[Salem al-Hassi] My second citizenship is American. The decision was not for some ambition or aim. I specifically said this would not be just for any position. When I had to choose between my Libyan citizenship and another citizenship, I gave up the other citizenship in order to keep my Libyan citizenship and my rights as a Libyan citizen.

[Asharq Al-Awsat] I have read your profile; you seem more destined for politics than for a security job?

[Salem al-Hassi] The positions are the same but the prerogatives are different. The country needs me for this job at this moment. I have always served my country, and I am serving it now.

[Asharq Al-Awsat] As we are about to celebrate the first anniversary of the revolution, have you ever imagined this, and the dramatic end of the Gaddafi regime?

[Salem al-Hassi] Let me be frank with you. During all the time of my opposition to Gaddafi, I never doubted that Gaddafi’s end will be bad. But I never imagined it would be with such enthusiasm and with the participation of all the Libyans as it happened. I did not expect it to be this way. I was certain that Gaddafi was a foreign body in the Libyan society, and that his end would be a bad one. What makes me happy, and reassured now about the future of Libya, is that the “17 February revolution” was the work of all the Libyans not a single person or some group. It was the embodiment of a full and free national will in every inch of the country. This is what reassures me about the future of Libya, God willing.

[Asharq Al-Awsat] How do you see the Libyan political landscape on the eve of the first elections that will take place later this year?

[Salem al-Hassi] The political landscape is growing slowly but steadily. I think there is political and intellectual variety, reflecting a multi-form organizational landscape. This bodes well, showing that the bases of the Libyan democratic experience are developing. They may take some time, but they will be boosted by the elections which will lead to the adoption of a constitution through a referendum. From there on democratic pluralism and freedom will take root in Libya. The future will be good, God willing.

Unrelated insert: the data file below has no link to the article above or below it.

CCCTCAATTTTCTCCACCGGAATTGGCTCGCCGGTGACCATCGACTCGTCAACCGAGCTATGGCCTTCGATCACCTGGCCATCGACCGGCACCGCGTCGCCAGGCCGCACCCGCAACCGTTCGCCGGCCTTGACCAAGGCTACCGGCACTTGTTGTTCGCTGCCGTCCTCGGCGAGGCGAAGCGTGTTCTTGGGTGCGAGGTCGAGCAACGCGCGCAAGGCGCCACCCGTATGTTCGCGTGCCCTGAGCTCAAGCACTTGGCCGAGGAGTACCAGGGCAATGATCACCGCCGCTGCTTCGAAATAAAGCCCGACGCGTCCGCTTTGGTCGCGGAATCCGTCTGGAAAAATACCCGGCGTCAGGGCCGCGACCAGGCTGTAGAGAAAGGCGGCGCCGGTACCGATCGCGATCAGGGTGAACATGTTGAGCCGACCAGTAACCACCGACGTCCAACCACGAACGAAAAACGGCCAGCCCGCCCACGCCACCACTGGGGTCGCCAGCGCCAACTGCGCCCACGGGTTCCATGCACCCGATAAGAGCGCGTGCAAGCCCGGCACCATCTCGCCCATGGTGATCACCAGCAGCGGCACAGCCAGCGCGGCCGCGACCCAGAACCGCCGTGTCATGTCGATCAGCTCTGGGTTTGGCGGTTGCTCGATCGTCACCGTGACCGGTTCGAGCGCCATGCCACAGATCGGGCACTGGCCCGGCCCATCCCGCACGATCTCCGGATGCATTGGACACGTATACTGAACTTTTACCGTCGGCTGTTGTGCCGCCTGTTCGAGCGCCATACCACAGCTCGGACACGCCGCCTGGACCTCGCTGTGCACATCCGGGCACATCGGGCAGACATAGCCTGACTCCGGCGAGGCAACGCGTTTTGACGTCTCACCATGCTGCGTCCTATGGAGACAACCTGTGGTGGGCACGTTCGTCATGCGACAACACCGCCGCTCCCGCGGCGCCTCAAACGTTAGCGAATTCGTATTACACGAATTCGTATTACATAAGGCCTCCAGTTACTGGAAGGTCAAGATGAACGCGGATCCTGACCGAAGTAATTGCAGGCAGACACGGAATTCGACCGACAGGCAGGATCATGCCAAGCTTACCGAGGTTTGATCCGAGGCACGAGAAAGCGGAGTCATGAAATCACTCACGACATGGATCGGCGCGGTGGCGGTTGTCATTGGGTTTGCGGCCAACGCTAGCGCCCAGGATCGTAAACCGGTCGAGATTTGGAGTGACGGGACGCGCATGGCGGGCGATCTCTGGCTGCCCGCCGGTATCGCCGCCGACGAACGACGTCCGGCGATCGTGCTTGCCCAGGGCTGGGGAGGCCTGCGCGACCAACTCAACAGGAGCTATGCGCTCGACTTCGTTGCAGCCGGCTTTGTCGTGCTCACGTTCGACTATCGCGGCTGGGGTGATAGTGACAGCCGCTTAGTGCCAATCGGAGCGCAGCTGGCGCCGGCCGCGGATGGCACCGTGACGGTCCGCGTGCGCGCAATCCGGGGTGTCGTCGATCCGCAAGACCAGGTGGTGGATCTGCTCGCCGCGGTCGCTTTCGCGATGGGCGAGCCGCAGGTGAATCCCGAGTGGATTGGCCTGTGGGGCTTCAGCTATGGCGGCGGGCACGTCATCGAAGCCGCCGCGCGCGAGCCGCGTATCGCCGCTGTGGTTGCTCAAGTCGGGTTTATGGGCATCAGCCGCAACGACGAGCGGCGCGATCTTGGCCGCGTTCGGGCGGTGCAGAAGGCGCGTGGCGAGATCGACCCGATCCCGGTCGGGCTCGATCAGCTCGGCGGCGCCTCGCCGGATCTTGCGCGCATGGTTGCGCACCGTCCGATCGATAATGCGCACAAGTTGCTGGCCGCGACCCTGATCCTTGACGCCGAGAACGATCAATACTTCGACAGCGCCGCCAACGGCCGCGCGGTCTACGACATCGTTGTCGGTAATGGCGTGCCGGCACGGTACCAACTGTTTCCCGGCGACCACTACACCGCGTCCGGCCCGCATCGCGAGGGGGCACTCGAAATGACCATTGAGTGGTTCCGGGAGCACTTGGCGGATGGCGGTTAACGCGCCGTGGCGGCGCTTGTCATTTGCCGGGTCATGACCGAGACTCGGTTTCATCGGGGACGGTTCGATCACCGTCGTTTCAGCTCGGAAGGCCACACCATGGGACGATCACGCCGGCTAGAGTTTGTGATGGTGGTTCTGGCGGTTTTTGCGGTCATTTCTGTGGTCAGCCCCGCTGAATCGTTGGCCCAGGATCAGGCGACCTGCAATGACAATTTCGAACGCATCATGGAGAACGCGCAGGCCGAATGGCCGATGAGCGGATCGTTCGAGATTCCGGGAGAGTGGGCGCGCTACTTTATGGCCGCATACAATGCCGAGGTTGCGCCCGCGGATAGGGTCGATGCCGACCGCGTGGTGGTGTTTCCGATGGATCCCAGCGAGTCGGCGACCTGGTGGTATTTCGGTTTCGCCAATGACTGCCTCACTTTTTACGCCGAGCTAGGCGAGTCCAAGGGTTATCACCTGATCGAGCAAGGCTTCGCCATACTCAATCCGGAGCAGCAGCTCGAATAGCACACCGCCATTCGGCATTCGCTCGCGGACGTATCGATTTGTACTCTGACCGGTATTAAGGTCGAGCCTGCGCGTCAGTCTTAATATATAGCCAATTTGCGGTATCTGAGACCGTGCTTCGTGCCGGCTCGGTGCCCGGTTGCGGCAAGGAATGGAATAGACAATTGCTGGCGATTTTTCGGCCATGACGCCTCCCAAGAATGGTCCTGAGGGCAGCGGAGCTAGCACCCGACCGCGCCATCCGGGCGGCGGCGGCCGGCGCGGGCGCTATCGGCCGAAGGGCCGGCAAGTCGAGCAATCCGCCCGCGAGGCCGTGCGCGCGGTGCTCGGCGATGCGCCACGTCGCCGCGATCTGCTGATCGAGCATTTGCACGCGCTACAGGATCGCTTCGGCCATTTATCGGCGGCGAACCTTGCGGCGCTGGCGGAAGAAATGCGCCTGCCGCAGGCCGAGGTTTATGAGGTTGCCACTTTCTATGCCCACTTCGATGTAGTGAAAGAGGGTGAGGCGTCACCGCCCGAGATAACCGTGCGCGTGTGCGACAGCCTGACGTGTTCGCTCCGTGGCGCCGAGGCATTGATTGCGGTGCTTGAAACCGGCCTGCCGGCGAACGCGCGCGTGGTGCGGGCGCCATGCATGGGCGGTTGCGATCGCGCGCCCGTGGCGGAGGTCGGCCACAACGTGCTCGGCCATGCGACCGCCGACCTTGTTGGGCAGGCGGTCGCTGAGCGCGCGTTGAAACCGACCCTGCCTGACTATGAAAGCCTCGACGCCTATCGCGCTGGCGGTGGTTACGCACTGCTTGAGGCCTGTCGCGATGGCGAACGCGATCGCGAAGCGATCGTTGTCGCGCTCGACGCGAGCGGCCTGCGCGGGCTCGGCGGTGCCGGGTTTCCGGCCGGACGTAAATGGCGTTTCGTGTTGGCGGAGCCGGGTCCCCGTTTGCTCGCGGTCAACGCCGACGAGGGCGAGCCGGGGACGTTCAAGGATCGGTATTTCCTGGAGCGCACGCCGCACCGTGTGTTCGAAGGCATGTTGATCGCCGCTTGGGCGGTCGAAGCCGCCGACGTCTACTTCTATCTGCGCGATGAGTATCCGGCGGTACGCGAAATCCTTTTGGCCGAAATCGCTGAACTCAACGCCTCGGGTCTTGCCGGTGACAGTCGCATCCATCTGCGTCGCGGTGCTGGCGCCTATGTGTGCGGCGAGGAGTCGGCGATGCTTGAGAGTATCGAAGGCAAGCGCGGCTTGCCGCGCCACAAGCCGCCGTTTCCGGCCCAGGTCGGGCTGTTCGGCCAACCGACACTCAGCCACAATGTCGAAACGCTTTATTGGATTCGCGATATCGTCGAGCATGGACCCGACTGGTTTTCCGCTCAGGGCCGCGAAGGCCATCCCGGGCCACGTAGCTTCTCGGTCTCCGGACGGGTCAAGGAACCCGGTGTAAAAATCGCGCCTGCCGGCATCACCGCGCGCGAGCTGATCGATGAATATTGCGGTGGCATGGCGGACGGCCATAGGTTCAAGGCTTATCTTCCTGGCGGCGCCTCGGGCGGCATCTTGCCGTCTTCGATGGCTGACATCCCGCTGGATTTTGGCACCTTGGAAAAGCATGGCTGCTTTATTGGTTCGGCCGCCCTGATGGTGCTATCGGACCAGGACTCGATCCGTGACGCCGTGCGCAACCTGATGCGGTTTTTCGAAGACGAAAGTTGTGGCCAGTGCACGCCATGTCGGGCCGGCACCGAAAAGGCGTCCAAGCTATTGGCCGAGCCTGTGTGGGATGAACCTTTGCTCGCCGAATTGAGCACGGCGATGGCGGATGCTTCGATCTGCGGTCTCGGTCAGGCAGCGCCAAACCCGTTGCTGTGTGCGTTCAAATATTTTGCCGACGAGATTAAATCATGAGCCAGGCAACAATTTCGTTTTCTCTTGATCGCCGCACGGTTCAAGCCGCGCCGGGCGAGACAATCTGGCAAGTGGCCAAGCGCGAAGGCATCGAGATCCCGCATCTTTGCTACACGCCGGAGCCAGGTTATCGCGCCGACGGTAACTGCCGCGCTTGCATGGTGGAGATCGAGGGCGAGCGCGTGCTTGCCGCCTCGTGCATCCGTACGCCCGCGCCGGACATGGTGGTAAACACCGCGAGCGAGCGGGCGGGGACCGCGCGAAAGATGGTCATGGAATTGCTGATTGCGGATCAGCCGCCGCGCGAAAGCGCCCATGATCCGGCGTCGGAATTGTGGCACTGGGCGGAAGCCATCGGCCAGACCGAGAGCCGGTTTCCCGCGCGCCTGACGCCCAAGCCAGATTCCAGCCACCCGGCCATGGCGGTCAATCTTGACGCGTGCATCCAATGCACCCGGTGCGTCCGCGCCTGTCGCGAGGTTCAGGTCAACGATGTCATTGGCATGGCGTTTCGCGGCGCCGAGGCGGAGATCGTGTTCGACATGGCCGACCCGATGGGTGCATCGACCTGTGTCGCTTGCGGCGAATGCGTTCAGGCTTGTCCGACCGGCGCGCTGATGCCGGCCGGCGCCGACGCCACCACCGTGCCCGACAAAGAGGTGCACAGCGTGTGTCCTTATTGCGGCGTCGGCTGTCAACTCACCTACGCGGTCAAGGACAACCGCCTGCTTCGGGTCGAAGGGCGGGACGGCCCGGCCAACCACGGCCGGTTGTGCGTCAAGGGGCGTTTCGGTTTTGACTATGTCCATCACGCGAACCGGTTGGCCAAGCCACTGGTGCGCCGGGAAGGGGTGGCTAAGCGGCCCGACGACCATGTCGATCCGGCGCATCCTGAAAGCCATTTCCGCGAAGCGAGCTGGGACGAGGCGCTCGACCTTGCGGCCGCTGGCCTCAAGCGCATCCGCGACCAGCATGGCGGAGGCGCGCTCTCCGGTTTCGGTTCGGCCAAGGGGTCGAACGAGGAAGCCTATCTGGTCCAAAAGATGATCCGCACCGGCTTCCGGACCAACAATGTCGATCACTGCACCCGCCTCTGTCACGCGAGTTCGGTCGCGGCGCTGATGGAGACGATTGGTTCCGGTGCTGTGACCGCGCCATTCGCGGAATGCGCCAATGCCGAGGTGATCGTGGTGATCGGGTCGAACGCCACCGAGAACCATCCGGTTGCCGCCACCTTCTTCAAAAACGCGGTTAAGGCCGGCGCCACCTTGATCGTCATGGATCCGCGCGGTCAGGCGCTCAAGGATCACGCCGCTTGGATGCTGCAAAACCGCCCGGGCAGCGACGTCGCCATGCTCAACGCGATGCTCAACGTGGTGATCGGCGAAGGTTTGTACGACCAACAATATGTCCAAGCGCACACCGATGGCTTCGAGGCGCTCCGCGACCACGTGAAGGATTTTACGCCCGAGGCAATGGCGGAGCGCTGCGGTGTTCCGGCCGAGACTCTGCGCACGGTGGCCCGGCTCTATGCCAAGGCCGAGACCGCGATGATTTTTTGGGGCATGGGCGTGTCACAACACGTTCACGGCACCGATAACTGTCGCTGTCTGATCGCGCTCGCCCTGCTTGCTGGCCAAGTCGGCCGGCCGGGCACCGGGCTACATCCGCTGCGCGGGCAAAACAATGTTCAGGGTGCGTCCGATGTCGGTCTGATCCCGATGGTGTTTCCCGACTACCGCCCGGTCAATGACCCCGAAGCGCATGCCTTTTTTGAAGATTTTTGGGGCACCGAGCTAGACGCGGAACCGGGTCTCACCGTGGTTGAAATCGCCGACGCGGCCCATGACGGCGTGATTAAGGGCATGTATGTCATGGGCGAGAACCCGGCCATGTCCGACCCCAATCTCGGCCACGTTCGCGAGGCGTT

[Asharq Al-Awsat] Tell us about your experience with the Gaddafi intelligence services, which at more than one time allocated money for your assassination?

[Salem al-Hassi] I was not the only one who was pursued by the Gaddafi intelligence services. For years, the Gaddafi intelligence services went after opposition leaders in the capitals of many countries, in Europe, the United States and Arab countries. A great number of opposition leaders were handed over Gaddafi by Arab and European countries. A great number were kidnapped in Arab and European countries. The regime used the most evil ways to eliminate the opposition. I hope God will help us to get rid of the image and the bad reputation the Libyan security services had in the world, and turn it into civilized services at the service of the country, based on the protection of the country and the citizens.

[Asharq Al-Awsat] You used to publish articles from time to time. Will you stop after your appointment?

[Salem al-Hassi] No. I will continue, God willing, because the establishment of a new security concept requires a multi-faceted effort, and this is one of them.

[Asharq Al-Awsat] What do want to say to the Libyans and to the readers of Asharq Al-Awsat, as head of the Libyan intelligence services?

[Salem al-Hassi] I would like to say this to my Libyan brothers: After the “17 February” revolution, we should reconcile at the individual level, at the family level, and in all the cities and regions as well as at the state level. Libyans should regain their trust in the security services, which cannot serve the country without the participation of all the Libyans. We will do everything we can to reform the security services as a first step. We will do everything to be in permanent contact with the Libyan citizens, and reassure them that these services are at their service and at the service of the homeland. As for the readers of the Al-Sharq al-Awsat newspaper, I say to them that the Arab Spring will bear its fruit, and will expand to the whole Arab region. It will bring a new approach that is based on the respect of citizens and human rights. This will strengthen the freedom and dignity of the Arab citizen, and spread justice throughout the Arab countries. This will lead to the modernization of the whole of the region, God willing.


– He was born on 26 April 1962. He left Libya in 1981 as a member of the opposition, and joined the Libyan National Salvation Front [LNSF] the following year.

– One of the prominent leaders of the 1984 events and a member the LNSF’s military leadership. He was the leader of the 106 group of the National Army.

– He resigned from the LNSF in 1993 and became an independent opposition militant, knowing that gaddafi and his regime were after him and that they offered a large bounty for his head.

– He holds an MA in Sharia Law. He is a member of Amnesty International, and of the Uhud Organization for Inter-Religious Cooperation. He was a lecturer in Arabic Studies at North Georgia University. He was also the director of the Summer Institute of Arab Language at the North Georgia University and professor of Islamic Studies at the Postgraduate Center of Emory University in Atlanta.

– He is married to a Libyan woman and three children: Nur-al-Din (12 years), Safi-al-Din (10 years), Al-Zubayr (5 years).